Jim Murphy understands that people want their facts quick.
So when the South Philly author sat down to write a history book, he figured he’d cut to the chase for the busy reader to enjoy.
It’s called “Real Philly History, Real Fast” and it’s just what it says.
“I didn’t start it as a book, I started it as articles for the Society Hill Reporter,” Murphy said. “I only had a small amount of space. My idea was to tell as much as I can in as short of a space that I can. It seemed to resonate with people so I kept doing it. It’s an easy way for people to understand Philadelphia.”
It came as a way for Murphy himself to familiarize himself with the city. Murphy lived in surrounding areas of the city for most of his life, but moved into the city near South Street a little over decade ago. He would see historic markers everywhere in the city and start researching the importance of each person or place.
“I felt like a detective looking at street signs,” Murphy said. “Then I see something I didn’t know a lot about and I would start to dig and dig and dig. In a way I felt kind of stupid because in the book, I write about a lot of people that I didn’t have any knowledge about, but they were real heroes. I was covering subjects that most places never covered and I was doing them in a different way.”
Real Philly History, Real Fast explores 51 people and historic places in Philadelphia. During several segments, it dives into South Philly. Magic Gardens, the Italian Market and Sparks Shot Tower are just some of the fascinating entries with South Philly Flavor. Immigration Station, Grand Battery and Gloria Dei Church are also among the must-reads. There is also a chapter on the Mason-Dixon Line and why the survey started on South Street.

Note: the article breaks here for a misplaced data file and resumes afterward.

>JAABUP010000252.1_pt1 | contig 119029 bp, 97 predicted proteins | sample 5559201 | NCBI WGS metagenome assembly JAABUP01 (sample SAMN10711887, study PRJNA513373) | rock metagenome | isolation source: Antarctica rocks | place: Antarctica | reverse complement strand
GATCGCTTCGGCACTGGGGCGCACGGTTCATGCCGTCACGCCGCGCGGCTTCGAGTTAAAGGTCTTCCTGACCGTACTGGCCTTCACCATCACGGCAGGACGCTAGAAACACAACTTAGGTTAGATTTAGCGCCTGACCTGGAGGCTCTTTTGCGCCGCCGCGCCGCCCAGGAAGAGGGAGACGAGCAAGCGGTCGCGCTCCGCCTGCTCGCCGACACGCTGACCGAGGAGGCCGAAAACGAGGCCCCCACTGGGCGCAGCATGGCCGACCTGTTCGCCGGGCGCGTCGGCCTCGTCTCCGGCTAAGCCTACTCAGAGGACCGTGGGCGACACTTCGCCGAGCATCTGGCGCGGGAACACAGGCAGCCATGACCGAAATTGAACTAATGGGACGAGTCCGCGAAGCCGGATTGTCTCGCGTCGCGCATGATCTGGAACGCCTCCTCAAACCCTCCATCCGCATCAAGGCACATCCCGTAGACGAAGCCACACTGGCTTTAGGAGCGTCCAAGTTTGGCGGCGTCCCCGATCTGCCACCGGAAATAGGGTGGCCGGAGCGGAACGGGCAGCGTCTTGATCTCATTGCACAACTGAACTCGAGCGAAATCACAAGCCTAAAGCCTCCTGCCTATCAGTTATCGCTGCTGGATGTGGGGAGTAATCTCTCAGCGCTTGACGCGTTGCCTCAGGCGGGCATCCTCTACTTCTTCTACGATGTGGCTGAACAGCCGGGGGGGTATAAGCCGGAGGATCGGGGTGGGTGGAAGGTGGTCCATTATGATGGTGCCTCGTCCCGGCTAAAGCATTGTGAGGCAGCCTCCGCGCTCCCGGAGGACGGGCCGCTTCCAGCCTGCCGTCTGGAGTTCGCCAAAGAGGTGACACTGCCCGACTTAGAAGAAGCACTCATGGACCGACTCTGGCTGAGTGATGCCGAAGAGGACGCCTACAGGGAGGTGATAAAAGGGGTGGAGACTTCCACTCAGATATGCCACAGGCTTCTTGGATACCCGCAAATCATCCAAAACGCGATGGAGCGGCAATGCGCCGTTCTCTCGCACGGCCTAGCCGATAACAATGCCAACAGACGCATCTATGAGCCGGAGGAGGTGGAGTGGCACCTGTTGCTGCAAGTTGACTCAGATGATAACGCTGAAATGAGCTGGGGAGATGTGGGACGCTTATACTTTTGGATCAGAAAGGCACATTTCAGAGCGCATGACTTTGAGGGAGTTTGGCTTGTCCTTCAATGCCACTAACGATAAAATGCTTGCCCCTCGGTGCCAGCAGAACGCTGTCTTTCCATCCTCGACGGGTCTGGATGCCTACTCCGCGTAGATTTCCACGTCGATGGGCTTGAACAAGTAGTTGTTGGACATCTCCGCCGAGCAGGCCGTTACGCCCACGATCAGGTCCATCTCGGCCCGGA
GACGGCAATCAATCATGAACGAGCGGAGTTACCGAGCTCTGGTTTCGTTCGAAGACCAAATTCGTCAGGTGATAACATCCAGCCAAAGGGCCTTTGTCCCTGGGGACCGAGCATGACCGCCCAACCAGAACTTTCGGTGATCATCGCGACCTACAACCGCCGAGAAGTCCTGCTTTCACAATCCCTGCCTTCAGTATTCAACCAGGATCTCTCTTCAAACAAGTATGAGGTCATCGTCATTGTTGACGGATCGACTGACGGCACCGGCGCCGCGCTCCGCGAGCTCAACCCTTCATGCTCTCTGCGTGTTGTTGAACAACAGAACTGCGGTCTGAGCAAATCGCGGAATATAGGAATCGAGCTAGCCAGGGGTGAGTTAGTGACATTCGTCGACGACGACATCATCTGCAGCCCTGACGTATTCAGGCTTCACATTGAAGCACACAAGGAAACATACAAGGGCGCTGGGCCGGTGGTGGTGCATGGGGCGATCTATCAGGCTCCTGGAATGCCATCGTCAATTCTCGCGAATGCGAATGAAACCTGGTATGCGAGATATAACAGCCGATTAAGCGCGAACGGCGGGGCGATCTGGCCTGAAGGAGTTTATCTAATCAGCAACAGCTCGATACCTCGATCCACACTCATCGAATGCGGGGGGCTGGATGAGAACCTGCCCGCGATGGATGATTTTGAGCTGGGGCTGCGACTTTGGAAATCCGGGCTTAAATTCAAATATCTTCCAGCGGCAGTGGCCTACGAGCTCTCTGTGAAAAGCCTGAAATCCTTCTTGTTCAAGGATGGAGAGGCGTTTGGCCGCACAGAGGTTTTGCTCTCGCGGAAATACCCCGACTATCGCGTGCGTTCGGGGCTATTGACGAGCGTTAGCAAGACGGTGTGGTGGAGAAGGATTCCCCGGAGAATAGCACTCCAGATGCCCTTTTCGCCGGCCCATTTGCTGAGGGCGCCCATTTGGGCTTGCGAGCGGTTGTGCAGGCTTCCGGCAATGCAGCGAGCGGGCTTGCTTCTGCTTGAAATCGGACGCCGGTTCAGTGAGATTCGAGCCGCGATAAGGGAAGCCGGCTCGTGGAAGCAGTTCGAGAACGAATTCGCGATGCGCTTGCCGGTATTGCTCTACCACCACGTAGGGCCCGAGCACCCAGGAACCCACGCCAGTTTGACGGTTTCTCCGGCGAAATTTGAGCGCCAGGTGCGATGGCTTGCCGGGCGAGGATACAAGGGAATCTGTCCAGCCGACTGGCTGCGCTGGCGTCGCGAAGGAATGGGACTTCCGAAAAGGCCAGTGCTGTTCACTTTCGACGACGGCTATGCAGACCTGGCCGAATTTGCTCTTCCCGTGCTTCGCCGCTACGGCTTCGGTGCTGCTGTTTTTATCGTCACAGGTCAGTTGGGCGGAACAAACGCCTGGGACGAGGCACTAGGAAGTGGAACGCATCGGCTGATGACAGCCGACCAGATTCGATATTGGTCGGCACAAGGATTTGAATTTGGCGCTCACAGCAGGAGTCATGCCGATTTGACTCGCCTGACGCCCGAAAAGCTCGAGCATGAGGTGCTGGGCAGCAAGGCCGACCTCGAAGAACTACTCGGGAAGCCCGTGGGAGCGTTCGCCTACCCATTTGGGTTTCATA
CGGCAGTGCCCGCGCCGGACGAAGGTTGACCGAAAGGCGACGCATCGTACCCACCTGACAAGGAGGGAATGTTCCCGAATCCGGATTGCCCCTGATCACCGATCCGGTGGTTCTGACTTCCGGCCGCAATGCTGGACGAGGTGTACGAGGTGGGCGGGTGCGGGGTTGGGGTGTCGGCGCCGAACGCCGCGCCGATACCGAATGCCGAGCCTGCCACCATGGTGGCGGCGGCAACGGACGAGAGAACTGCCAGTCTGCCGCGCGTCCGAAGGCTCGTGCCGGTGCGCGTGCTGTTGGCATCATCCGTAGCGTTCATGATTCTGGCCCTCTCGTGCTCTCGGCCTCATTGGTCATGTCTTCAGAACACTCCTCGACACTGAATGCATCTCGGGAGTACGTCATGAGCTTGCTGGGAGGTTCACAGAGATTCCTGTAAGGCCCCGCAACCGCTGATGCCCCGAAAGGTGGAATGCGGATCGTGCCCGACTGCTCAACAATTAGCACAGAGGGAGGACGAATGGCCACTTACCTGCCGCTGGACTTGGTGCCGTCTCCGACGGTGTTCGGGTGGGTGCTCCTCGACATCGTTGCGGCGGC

“I think it gives people a greater appreciation of all the things we have here,” Murphy said. “I didn’t know half of it and I only touched on 51. There are more than 300 historical signs. There is so much in Philly. To me, this gives people a pretty good amount of information to say this city is pretty cool.”
Just because the entries are short doesn’t mean they take less time. Murphy estimates each entry took about 25-35 hours per story. It took Murphy more than 10 years to complete the book.
“Writing short is a lot harder than writing long,” Murphy said. “I’d end up with two to three times as much material than I would need and I would have to start killing my babies, cutting stuff out, by prioritizing stuff and it was hard to do sometimes. But it makes for an easier read.”
Each entry is about three or four pages and includes interesting oddities, fast facts and a photo.
The 237-page paperback book was published by Temple University Press and can be found on Amazon or on the shelves at local bookstores. Copies have been selling fast, keeping up with the book’s theme.
“The guy who went on before (Abraham) Lincoln at the Gettysburg Address spoke for two hours when Lincoln spoke for two minutes,” Murphy said. “And yet his two minutes were more powerful. It just took him a long time to hone his message down.”